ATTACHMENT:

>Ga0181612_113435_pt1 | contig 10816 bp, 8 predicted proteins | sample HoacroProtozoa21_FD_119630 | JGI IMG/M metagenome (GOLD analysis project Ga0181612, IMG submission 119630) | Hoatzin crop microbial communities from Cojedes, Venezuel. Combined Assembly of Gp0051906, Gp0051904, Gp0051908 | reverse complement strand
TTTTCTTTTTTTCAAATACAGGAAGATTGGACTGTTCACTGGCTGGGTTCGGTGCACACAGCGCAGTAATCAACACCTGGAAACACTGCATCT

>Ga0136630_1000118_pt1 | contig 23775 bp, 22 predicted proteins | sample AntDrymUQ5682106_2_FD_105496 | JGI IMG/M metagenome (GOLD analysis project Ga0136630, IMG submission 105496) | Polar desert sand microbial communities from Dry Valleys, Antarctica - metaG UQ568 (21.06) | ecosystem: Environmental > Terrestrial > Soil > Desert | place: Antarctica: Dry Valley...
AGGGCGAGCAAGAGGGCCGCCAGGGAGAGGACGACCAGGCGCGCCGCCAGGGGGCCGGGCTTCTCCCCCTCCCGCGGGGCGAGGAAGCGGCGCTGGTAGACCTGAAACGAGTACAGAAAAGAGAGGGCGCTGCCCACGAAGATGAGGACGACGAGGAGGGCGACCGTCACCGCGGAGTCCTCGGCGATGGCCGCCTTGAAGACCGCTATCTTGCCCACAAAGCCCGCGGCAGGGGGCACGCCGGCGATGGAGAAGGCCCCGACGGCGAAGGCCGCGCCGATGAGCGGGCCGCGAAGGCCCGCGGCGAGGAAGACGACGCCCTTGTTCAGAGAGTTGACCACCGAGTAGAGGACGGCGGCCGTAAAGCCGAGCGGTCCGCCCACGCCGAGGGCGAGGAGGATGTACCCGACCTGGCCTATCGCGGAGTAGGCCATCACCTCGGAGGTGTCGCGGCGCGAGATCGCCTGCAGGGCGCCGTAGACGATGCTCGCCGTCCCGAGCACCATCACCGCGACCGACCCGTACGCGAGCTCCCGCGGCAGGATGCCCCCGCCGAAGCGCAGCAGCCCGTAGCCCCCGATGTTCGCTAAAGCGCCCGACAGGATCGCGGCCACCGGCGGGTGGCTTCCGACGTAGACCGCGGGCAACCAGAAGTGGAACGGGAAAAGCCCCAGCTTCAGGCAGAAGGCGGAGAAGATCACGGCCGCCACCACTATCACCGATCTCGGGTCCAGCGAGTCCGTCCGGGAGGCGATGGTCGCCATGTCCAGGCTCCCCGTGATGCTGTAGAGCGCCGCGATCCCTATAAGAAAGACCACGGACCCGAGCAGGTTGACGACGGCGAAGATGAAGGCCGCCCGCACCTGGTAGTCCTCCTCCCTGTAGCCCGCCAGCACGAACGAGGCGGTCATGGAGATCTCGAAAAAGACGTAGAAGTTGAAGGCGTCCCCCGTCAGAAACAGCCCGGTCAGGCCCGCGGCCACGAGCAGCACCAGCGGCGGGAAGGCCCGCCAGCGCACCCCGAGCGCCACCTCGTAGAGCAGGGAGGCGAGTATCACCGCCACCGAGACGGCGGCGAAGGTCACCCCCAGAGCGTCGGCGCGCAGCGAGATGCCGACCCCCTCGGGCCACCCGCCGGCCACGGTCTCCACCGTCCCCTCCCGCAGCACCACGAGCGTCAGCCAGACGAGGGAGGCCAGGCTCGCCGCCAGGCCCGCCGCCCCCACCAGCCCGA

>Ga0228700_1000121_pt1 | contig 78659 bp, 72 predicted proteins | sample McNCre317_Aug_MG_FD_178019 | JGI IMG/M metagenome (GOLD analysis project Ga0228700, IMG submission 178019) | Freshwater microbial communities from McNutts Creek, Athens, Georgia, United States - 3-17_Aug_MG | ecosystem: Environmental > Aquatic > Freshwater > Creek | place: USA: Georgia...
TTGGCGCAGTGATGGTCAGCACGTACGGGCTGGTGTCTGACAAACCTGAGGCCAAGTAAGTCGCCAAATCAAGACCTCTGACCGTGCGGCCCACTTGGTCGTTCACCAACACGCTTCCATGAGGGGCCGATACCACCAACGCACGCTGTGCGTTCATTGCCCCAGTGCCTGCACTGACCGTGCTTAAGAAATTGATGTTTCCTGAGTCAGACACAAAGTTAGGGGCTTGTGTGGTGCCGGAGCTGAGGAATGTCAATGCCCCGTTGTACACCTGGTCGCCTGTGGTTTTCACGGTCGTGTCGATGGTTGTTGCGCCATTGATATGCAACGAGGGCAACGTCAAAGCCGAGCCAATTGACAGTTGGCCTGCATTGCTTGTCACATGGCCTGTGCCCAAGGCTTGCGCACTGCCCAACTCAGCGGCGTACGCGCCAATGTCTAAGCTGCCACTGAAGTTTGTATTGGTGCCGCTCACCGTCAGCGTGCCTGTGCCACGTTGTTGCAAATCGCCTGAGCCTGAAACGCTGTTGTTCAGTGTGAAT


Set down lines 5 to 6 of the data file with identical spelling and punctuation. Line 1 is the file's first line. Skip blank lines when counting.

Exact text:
>Ga0228700_1000121_pt1 | contig 78659 bp, 72 predicted proteins | sample McNCre317_Aug_MG_FD_178019 | JGI IMG/M metagenome (GOLD analysis project Ga0228700, IMG submission 178019) | Freshwater microbial communities from McNutts Creek, Athens, Georgia, United States - 3-17_Aug_MG | ecosystem: Environmental > Aquatic > Freshwater > Creek | place: USA: Georgia...
TTGGCGCAGTGATGGTCAGCACGTACGGGCTGGTGTCTGACAAACCTGAGGCCAAGTAAGTCGCCAAATCAAGACCTCTGACCGTGCGGCCCACTTGGTCGTTCACCAACACGCTTCCATGAGGGGCCGATACCACCAACGCACGCTGTGCGTTCATTGCCCCAGTGCCTGCACTGACCGTGCTTAAGAAATTGATGTTTCCTGAGTCAGACACAAAGTTAGGGGCTTGTGTGGTGCCGGAGCTGAGGAATGTCAATGCCCCGTTGTACACCTGGTCGCCTGTGGTTTTCACGGTCGTGTCGATGGTTGTTGCGCCATTGATATGCAACGAGGGCAACGTCAAAGCCGAGCCAATTGACAGTTGGCCTGCATTGCTTGTCACATGGCCTGTGCCCAAGGCTTGCGCACTGCCCAACTCAGCGGCGTACGCGCCAATGTCTAAGCTGCCACTGAAGTTTGTATTGGTGCCGCTCACCGTCAGCGTGCCTGTGCCACGTTGTTGCAAATCGCCTGAGCCTGAAACGCTGTTGTTCAGTGTGAAT